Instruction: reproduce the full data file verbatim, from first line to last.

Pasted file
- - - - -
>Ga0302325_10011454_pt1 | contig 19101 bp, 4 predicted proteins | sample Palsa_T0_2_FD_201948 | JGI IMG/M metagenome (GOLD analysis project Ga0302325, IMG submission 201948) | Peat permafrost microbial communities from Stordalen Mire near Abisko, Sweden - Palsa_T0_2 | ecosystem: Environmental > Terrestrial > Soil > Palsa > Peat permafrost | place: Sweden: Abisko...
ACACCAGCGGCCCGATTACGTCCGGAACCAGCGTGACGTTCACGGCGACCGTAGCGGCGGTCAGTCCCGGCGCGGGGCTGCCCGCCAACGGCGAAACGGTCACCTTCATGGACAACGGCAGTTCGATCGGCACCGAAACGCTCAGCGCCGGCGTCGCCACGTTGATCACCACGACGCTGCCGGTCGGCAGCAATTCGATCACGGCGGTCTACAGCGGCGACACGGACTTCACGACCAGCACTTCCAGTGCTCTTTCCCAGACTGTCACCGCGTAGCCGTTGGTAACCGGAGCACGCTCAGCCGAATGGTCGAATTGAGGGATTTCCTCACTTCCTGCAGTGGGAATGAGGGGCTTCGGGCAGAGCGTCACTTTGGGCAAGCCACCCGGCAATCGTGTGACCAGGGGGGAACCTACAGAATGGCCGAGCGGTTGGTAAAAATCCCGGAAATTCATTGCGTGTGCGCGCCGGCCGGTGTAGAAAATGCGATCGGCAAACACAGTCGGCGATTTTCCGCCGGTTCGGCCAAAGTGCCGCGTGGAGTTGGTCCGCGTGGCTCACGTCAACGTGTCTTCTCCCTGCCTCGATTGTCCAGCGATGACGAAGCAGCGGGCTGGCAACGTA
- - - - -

>Ga0302325_10011454_pt1 | contig 19101 bp, 4 predicted proteins | sample Palsa_T0_2_FD_201948 | JGI IMG/M metagenome (GOLD analysis project Ga0302325, IMG submission 201948) | Peat permafrost microbial communities from Stordalen Mire near Abisko, Sweden - Palsa_T0_2 | ecosystem: Environmental > Terrestrial > Soil > Palsa > Peat permafrost | place: Sweden: Abisko...
ACACCAGCGGCCCGATTACGTCCGGAACCAGCGTGACGTTCACGGCGACCGTAGCGGCGGTCAGTCCCGGCGCGGGGCTGCCCGCCAACGGCGAAACGGTCACCTTCATGGACAACGGCAGTTCGATCGGCACCGAAACGCTCAGCGCCGGCGTCGCCACGTTGATCACCACGACGCTGCCGGTCGGCAGCAATTCGATCACGGCGGTCTACAGCGGCGACACGGACTTCACGACCAGCACTTCCAGTGCTCTTTCCCAGACTGTCACCGCGTAGCCGTTGGTAACCGGAGCACGCTCAGCCGAATGGTCGAATTGAGGGATTTCCTCACTTCCTGCAGTGGGAATGAGGGGCTTCGGGCAGAGCGTCACTTTGGGCAAGCCACCCGGCAATCGTGTGACCAGGGGGGAACCTACAGAATGGCCGAGCGGTTGGTAAAAATCCCGGAAATTCATTGCGTGTGCGCGCCGGCCGGTGTAGAAAATGCGATCGGCAAACACAGTCGGCGATTTTCCGCCGGTTCGGCCAAAGTGCCGCGTGGAGTTGGTCCGCGTGGCTCACGTCAACGTGTCTTCTCCCTGCCTCGATTGTCCAGCGATGACGAAGCAGCGGGCTGGCAACGTA